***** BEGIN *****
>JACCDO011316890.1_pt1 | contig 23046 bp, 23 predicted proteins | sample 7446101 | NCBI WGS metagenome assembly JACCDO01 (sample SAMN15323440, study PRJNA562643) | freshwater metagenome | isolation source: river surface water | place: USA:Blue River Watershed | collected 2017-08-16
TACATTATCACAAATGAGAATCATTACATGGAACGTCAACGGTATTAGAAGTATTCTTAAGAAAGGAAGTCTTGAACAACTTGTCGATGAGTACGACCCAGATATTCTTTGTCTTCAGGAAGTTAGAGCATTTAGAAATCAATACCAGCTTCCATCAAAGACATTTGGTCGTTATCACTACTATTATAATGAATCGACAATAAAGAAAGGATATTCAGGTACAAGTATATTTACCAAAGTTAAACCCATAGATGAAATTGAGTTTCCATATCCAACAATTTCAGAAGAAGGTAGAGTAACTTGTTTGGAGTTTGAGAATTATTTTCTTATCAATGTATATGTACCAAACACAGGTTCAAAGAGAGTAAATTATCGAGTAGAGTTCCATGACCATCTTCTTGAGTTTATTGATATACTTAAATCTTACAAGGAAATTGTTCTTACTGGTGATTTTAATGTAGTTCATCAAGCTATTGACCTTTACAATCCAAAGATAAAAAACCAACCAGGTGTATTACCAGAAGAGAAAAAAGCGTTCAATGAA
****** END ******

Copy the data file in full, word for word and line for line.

>JACCDO011316890.1_pt1 | contig 23046 bp, 23 predicted proteins | sample 7446101 | NCBI WGS metagenome assembly JACCDO01 (sample SAMN15323440, study PRJNA562643) | freshwater metagenome | isolation source: river surface water | place: USA:Blue River Watershed | collected 2017-08-16
TACATTATCACAAATGAGAATCATTACATGGAACGTCAACGGTATTAGAAGTATTCTTAAGAAAGGAAGTCTTGAACAACTTGTCGATGAGTACGACCCAGATATTCTTTGTCTTCAGGAAGTTAGAGCATTTAGAAATCAATACCAGCTTCCATCAAAGACATTTGGTCGTTATCACTACTATTATAATGAATCGACAATAAAGAAAGGATATTCAGGTACAAGTATATTTACCAAAGTTAAACCCATAGATGAAATTGAGTTTCCATATCCAACAATTTCAGAAGAAGGTAGAGTAACTTGTTTGGAGTTTGAGAATTATTTTCTTATCAATGTATATGTACCAAACACAGGTTCAAAGAGAGTAAATTATCGAGTAGAGTTCCATGACCATCTTCTTGAGTTTATTGATATACTTAAATCTTACAAGGAAATTGTTCTTACTGGTGATTTTAATGTAGTTCATCAAGCTATTGACCTTTACAATCCAAAGATAAAAAACCAACCAGGTGTATTACCAGAAGAGAAAAAAGCGTTCAATGAA